Words from the past: Doctor

Posted 4 months ago | Originally written on 31 Oct 2011

It struck me some days back that my current pursuits are more suited to my intentions than I earlier thought. See, I'm a teacher at heart. I derive exceeding joy in seeing the lights go on in people's minds. I've been a beneficiary of some of the best teachers on the planet and I feel that I have a duty to give others the experience. This has a big influence on my learning. Most people would regard it as slow and troublesome, asking too many questions. I think that it is necessary in order to meet my intention. I ask many questions because I want to see the full picture. Everything is connected... somehow.

Which is why I was pleased to discover that the academic title 'doctor', abbreviated as 'Dr.' actually means teacher. The original Latin word is 'docere', which means 'to teach'. It is from this word that we get the word 'doctrine' meaning 'teaching' (noun). This word has been used in its original context mainly in reference to religious teachings (e.g. Christian doctrine). In fact, it has been very strongly used that we have words such as orthodox, where the prefix 'ortho-' means 'right' and '-dox' is from 'doxa' meaning 'teaching' - 'right teaching'. Hence there would be a tinge of cockiness ascribed to Orthodox Christians or Jews.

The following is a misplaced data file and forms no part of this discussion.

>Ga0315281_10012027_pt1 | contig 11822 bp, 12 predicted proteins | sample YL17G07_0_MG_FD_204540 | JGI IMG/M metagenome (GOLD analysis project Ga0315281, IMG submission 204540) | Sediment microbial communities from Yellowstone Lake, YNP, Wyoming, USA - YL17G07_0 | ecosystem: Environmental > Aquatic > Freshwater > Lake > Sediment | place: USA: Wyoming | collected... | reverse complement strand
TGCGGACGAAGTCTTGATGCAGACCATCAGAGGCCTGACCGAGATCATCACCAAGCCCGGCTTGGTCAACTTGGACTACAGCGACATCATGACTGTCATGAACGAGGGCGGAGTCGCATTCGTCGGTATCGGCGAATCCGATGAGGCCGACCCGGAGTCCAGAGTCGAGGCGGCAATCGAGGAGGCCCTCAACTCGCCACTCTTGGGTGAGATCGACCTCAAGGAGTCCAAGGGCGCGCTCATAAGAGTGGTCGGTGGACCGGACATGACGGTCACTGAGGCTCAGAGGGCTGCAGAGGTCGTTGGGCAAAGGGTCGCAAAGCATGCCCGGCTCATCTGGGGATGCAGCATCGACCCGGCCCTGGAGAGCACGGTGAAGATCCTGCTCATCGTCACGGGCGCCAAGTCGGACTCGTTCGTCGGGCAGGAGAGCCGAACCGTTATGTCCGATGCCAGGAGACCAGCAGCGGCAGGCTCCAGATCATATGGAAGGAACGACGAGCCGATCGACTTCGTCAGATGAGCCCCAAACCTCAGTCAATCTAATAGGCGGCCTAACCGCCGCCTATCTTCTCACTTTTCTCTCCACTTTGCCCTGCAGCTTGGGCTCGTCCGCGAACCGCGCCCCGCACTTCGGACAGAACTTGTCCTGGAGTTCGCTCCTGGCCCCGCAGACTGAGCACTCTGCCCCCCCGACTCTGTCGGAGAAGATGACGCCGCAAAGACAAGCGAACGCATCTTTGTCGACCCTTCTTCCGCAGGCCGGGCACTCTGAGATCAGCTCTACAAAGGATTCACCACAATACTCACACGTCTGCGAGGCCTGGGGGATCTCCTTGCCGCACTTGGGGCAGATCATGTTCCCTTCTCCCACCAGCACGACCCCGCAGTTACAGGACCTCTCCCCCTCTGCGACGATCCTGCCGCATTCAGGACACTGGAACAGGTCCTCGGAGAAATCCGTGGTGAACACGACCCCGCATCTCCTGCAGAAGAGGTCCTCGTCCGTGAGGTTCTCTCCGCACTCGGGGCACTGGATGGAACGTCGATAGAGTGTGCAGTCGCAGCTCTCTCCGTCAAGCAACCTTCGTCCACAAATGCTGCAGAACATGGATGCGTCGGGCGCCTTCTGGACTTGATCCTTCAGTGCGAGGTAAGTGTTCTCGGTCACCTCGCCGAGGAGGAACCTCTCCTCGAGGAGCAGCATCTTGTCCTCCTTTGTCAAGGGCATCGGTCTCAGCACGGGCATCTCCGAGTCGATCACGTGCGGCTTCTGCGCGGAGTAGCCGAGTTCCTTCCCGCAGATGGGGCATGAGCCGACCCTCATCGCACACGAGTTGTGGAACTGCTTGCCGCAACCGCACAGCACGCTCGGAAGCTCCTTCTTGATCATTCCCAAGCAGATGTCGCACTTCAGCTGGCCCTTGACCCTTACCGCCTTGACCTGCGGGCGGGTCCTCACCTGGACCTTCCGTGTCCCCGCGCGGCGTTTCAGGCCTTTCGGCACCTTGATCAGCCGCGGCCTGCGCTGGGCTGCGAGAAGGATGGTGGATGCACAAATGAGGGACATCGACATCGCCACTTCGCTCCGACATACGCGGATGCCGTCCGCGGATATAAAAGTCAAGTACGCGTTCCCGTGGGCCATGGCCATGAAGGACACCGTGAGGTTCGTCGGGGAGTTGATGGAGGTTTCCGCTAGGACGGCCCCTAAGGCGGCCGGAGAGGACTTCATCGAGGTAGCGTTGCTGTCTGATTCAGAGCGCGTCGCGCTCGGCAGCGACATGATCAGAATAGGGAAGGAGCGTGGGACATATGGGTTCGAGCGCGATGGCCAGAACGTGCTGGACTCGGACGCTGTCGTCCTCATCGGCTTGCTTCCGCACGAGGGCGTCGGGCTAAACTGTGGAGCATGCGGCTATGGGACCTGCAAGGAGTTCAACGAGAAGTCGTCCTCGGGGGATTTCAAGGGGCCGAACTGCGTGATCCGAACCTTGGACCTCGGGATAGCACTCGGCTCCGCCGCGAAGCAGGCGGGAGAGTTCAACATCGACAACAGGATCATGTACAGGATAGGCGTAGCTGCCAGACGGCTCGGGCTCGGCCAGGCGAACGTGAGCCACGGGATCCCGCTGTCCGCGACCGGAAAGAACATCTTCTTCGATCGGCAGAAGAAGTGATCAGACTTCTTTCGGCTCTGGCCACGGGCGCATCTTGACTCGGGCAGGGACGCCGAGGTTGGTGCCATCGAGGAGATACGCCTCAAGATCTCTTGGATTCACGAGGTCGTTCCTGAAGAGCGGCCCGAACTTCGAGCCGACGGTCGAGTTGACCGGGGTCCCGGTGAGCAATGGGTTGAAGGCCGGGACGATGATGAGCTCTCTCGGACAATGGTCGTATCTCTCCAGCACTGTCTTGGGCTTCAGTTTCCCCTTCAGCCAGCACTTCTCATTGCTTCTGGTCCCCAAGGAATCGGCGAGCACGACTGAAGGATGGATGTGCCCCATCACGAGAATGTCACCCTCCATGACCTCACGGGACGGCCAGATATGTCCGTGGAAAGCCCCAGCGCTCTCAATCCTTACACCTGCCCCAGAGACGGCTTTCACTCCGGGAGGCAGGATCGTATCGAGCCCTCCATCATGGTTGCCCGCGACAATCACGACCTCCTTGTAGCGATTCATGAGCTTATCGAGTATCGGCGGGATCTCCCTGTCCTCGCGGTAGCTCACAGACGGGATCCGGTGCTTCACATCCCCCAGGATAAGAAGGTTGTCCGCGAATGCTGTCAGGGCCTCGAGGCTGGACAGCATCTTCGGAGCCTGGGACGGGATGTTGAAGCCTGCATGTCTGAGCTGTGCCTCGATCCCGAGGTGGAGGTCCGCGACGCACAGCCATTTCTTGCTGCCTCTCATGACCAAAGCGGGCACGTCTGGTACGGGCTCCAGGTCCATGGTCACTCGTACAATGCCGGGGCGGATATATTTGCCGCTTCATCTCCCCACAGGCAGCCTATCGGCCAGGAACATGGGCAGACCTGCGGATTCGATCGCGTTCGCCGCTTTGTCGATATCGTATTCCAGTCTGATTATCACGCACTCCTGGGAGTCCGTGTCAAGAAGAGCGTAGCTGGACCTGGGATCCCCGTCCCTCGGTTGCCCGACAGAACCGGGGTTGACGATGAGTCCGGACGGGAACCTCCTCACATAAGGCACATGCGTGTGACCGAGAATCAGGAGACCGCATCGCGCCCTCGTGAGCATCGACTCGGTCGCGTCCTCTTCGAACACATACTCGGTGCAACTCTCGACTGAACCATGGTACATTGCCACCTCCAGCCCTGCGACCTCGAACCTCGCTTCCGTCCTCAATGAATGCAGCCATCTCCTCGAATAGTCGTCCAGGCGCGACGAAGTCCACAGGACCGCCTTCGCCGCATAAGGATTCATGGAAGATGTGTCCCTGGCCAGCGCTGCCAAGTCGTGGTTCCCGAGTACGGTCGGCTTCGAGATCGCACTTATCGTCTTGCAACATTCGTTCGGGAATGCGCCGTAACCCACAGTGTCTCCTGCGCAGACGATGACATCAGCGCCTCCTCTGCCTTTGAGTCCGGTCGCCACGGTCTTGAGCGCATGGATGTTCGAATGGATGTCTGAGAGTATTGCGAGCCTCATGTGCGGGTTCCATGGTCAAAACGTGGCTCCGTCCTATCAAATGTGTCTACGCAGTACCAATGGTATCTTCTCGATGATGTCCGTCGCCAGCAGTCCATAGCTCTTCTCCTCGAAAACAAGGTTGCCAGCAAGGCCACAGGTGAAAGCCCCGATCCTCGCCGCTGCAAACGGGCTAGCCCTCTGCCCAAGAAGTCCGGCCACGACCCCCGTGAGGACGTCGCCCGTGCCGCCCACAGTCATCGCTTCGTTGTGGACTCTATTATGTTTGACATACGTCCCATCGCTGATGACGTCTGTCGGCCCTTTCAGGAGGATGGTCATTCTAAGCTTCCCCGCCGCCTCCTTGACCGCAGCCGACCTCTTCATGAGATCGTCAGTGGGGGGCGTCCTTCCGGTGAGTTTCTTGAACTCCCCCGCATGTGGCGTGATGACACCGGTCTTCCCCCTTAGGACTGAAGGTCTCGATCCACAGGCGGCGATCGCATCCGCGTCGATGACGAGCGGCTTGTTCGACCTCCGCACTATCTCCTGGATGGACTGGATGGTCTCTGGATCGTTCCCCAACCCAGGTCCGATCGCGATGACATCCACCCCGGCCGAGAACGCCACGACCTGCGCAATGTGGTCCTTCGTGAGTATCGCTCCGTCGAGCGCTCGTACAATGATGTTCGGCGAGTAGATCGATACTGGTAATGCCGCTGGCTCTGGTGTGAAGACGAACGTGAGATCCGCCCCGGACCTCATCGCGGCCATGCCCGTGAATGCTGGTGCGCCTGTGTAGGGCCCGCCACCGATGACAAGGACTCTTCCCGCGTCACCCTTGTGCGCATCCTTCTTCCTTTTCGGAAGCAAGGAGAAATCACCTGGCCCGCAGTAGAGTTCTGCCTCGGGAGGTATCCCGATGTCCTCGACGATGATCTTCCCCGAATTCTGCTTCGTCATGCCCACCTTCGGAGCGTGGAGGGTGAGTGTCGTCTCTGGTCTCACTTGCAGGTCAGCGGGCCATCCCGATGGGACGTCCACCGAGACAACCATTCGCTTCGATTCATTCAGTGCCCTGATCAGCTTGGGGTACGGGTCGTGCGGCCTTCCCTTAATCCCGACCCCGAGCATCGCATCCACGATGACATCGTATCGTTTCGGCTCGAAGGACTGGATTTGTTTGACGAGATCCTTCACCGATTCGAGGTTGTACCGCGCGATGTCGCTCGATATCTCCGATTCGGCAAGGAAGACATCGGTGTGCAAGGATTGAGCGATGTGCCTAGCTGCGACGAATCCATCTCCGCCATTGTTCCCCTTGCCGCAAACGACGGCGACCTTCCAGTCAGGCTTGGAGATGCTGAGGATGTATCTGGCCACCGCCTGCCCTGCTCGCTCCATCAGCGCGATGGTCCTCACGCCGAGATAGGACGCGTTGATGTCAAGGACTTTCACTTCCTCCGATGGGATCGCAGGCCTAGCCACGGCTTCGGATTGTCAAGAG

The word has also negative renderings as far as conventional usage is concerned such as 'indoctrinate'. However, the prefix 'in-' refers to the act of the succeeding verb. Hence, in the original form 'indoctrinate' would simply mean 'to teach' (presently it means 'to flood the mind with knowledge that could be shown to be untrue or biased').

Therefore, a doctor is simply a teacher. Anyone who has either expertise or extensive knowledge in an area and is intent on building a following can be called a doctor. While universities reserve the right to award this title the resulting use is hardly associated with teaching. Most doctors (of philosophy, science, letters, medicine, engineering etc.) are expected to mainly become researchers and consequently focus on producing research papers instead on building a band of disciples (this word actually means 'adherents to doctrine' or simply 'students'). In fact, if they become quite good at it they get awarded a further title: professor. And it comes as no surprise that the original meaning of this word was 'master teacher' (vestiges of this meaning show up in French).

I think teaching is the most noble task since it deals with the essential part of Man - the mind. Through right doctrine one can alter the course of others' lives. However, the task itself is not as simple as recounting what one knows. Rather, it requires the delicate skill of guiding in the mind. Interestingly, the words 'induce' and 'deduce' have the Latin root word 'ducere' (possibly related to 'docere') meaning 'to lead' and is applied in the two main forms of logic. Teaching rests on one's ability to acutely understand how to phrase ideas to rely on these forms of logic and execute them in a way to achieve, not only understanding, but curiosity.